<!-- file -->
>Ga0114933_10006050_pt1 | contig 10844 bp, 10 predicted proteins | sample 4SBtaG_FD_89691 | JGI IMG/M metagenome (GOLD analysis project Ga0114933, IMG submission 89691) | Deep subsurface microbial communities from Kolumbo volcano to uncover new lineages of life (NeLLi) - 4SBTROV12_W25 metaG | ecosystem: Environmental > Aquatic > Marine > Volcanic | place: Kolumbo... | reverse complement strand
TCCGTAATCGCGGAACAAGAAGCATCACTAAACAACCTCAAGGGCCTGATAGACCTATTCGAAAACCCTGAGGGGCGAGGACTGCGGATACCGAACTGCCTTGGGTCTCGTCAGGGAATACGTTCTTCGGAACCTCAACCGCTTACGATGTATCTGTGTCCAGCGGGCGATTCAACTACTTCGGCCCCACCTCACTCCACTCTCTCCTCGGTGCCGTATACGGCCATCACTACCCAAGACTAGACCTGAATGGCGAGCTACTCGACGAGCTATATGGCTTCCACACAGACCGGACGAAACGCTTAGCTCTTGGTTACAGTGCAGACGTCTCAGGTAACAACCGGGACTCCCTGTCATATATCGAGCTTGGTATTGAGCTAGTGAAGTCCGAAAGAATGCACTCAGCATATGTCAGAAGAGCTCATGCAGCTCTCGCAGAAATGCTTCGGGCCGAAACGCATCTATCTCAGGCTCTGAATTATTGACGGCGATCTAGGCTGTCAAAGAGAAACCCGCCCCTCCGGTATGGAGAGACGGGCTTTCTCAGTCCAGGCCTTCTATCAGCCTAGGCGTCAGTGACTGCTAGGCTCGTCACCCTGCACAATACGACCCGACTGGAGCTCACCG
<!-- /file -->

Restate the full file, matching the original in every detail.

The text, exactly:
>Ga0114933_10006050_pt1 | contig 10844 bp, 10 predicted proteins | sample 4SBtaG_FD_89691 | JGI IMG/M metagenome (GOLD analysis project Ga0114933, IMG submission 89691) | Deep subsurface microbial communities from Kolumbo volcano to uncover new lineages of life (NeLLi) - 4SBTROV12_W25 metaG | ecosystem: Environmental > Aquatic > Marine > Volcanic | place: Kolumbo... | reverse complement strand
TCCGTAATCGCGGAACAAGAAGCATCACTAAACAACCTCAAGGGCCTGATAGACCTATTCGAAAACCCTGAGGGGCGAGGACTGCGGATACCGAACTGCCTTGGGTCTCGTCAGGGAATACGTTCTTCGGAACCTCAACCGCTTACGATGTATCTGTGTCCAGCGGGCGATTCAACTACTTCGGCCCCACCTCACTCCACTCTCTCCTCGGTGCCGTATACGGCCATCACTACCCAAGACTAGACCTGAATGGCGAGCTACTCGACGAGCTATATGGCTTCCACACAGACCGGACGAAACGCTTAGCTCTTGGTTACAGTGCAGACGTCTCAGGTAACAACCGGGACTCCCTGTCATATATCGAGCTTGGTATTGAGCTAGTGAAGTCCGAAAGAATGCACTCAGCATATGTCAGAAGAGCTCATGCAGCTCTCGCAGAAATGCTTCGGGCCGAAACGCATCTATCTCAGGCTCTGAATTATTGACGGCGATCTAGGCTGTCAAAGAGAAACCCGCCCCTCCGGTATGGAGAGACGGGCTTTCTCAGTCCAGGCCTTCTATCAGCCTAGGCGTCAGTGACTGCTAGGCTCGTCACCCTGCACAATACGACCCGACTGGAGCTCACCG